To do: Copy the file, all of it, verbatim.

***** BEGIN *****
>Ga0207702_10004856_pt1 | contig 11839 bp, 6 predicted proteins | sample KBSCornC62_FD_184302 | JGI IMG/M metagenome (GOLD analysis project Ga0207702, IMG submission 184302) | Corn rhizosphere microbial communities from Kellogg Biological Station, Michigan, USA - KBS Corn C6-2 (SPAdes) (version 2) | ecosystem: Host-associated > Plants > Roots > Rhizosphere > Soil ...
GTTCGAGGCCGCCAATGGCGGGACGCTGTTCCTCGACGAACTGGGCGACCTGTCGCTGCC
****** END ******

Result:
>Ga0207702_10004856_pt1 | contig 11839 bp, 6 predicted proteins | sample KBSCornC62_FD_184302 | JGI IMG/M metagenome (GOLD analysis project Ga0207702, IMG submission 184302) | Corn rhizosphere microbial communities from Kellogg Biological Station, Michigan, USA - KBS Corn C6-2 (SPAdes) (version 2) | ecosystem: Host-associated > Plants > Roots > Rhizosphere > Soil ...
GTTCGAGGCCGCCAATGGCGGGACGCTGTTCCTCGACGAACTGGGCGACCTGTCGCTGCC